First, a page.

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  Council » Policies and Plans » Rules and regulation » Waikato Regional Plan » Waikato Regional Plan (online version) » 6.3 Regional Ambient Air Quality Guidelines

6.3 Regional Ambient Air Quality Guidelines

Table 6-5 Regional Ambient Air Quality Guidelines (RAAQG)

Contaminant Averaging Time Waikato Region Levels
Carbon monoxide (CO) 1 hour 30 mg/m3
  8 hours 10 mg/m3
Nitrogren dioxide (NO2) 1 hour 200 µg/m3
  24 hours 100 µg/m3
  Annual 30 µg/m3
Particulate matter (PM10) 24 hours 50 µg/m3
  Annual 20 µg/m3
Sulphur dioxide (SO2) 1 hour 350 µg/m3
  24 hour 120 µg/m3
Agricultural Crops Annual and Winter average 30 µg/m3
Forest and natural vegetation Annual and winter average 20 µg/m3
Lichen Annual 10 µg/m3
Ozone (O3) 1 hour 150 µg/m3
  8 hours 100 µg/m3
Forests 6 months 21,400 µg/m3 – h
Semi-natural vegetation 3 months 6,420 µg/m3 – h
Crops (yield) 3 months 6,420 µg/m3 – h
Crops (visible injury) mean daytime vpd below 1.5kPa 5 days 428 µg/m3 – h
Crops (visible injury) mean daytime vpd above 1.5kPa 5 days 1,070 µg/m3 – h
Hydrogen sulphide (H2S) 1 hour 7 µg/m3
Lead content of PM10 3 month moving average 0.2 µg/m3
Benzene (current) Annual 10 µg/m3
Benzene (2010) Annual 3.6 µg/m3

 

  • The RAAQG have been adopted as maximum acceptable levels of priority contaminants for managing ambient air quality in the Waikato Region. The RAAQG are not standards. The acceptable level of these contaminants in air in any given situation will depend upon a site specific analysis in accordance with the policies in Section 6.1.3.
  • The application and interpretation of the guideline values shall be in accordance with Chapter 3 of the Ambient Air Quality Guidelines, Ministry for the Environment, May 2002.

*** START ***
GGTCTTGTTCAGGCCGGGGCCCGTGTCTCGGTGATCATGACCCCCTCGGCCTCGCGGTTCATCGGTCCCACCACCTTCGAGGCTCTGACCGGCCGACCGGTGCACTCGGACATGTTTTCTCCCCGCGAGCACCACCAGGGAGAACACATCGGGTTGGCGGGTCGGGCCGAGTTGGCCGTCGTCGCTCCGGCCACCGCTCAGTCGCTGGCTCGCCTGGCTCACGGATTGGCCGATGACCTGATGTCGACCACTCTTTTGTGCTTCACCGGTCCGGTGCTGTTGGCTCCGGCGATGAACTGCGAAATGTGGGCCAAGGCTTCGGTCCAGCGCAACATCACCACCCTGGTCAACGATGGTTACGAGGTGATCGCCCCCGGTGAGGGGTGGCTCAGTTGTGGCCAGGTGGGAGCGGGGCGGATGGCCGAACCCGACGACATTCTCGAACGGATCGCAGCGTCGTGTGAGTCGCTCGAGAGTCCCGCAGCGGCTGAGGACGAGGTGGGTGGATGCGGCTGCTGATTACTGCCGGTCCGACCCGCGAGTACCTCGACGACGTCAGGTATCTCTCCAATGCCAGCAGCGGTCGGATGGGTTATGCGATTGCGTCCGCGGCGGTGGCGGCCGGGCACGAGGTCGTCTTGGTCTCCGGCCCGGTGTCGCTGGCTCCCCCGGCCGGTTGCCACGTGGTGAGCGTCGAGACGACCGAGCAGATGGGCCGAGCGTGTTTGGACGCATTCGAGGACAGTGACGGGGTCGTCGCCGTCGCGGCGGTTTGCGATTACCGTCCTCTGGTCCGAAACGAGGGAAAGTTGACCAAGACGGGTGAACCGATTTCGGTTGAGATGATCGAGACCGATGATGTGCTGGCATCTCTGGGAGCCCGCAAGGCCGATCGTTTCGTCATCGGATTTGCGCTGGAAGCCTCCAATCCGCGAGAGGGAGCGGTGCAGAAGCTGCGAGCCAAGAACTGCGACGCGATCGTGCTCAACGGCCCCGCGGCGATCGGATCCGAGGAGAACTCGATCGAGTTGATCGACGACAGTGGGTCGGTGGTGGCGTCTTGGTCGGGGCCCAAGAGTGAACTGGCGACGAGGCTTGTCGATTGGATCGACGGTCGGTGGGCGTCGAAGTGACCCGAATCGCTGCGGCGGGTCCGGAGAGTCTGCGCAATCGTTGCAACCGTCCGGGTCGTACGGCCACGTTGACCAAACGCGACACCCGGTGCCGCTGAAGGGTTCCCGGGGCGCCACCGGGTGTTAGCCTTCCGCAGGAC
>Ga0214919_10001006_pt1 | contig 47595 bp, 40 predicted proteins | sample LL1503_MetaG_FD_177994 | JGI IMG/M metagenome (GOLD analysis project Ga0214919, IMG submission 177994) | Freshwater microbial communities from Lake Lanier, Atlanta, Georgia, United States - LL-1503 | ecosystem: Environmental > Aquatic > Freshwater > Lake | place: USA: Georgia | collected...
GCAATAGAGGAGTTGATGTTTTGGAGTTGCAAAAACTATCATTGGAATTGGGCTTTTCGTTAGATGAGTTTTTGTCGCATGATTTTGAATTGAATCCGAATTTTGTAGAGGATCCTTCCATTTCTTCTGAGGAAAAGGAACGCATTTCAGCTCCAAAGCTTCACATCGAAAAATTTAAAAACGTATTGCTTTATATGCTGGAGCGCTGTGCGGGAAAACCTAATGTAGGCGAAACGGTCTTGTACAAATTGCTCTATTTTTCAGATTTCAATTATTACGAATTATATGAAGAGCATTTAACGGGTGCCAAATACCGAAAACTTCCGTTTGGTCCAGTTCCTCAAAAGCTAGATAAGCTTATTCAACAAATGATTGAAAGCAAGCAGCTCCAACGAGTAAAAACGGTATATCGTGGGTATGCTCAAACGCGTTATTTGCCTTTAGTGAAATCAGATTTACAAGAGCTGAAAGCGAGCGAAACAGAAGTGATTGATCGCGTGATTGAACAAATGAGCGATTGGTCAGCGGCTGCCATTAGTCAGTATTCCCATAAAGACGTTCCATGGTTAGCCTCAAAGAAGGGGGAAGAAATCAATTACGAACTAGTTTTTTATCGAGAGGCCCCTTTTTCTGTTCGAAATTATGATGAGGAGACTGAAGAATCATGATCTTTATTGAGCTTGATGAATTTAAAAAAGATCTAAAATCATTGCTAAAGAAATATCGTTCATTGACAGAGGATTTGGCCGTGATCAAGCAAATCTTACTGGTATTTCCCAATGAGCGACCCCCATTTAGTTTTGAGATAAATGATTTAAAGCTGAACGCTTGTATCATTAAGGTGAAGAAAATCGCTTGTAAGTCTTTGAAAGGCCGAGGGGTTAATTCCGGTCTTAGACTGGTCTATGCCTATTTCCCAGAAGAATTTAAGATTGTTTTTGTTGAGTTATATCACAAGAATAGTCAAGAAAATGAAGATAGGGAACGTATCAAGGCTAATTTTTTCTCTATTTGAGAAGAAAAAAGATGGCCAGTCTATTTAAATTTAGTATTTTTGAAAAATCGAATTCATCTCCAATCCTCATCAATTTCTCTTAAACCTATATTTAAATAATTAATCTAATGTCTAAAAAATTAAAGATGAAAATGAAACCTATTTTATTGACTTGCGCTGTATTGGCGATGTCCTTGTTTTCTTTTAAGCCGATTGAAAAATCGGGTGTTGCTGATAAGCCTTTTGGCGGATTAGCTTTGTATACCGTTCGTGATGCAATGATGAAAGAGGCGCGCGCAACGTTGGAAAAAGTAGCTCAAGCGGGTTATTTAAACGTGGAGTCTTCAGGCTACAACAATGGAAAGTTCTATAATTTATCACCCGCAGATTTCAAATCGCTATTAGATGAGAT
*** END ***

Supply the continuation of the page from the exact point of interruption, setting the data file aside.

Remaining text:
• In the absence of a regional guideline value regard shall be had to relevant national and/or international criteria as appropriate.
  • The specific monitoring methods to be used will, as a matter of preference, be those specified in the most recent version of the Ministry for the Environment’s Ambient Air Quality Guidelines. Where those guidelines are not specific, or are out of date, the monitoring method to be used will be determined on a case by case basis having regard to best practice.
  • In some circumstances, such as discharges from the mineral processing industry, PM10 may not be the appropriate indicator of air quality effects from particulate matter. In those circumstances measures such as total suspended particulate and/or dust deposition may be more appropriate.
  • These Guidelines are not to be used as ‘pollute up to’ levels in the Region.
  • The levels in the Guidelines are concerned with the cumulative impacts of discharges into air from human activities and natural processes.
  • When using the Guidelines to calculate allowable emission standards for single sources consideration should be given to the proportion of the available air quality increment that should be allocated to that single source. Consideration also needs to be given to background levels of contaminants so that the Guideline values are not exceeded.
  • Critical levels for nitrogen dioxide assume that either O3 or SO2 are also present at near guideline levels. Critical levels for ozone are expressed as a cumulative exposure over a concentration threshold referred to as AOT40 values (accumulative exposure over a threshold of 85.6 µg/m3, at O°C), calculated as the sum of the difference between hourly ambient ozone concentrations and 85.6 µg/m3, when ozone concentrations exceed 85.6 µg/m3. Ozone is only measured during daylight hours with a clear global radiation of 50Wm-2 or greater; vpd = vapour pressure deficit.
  • The hydrogen sulphide value is based on odour nuisance and may be unsuitable for use in geothermal areas.

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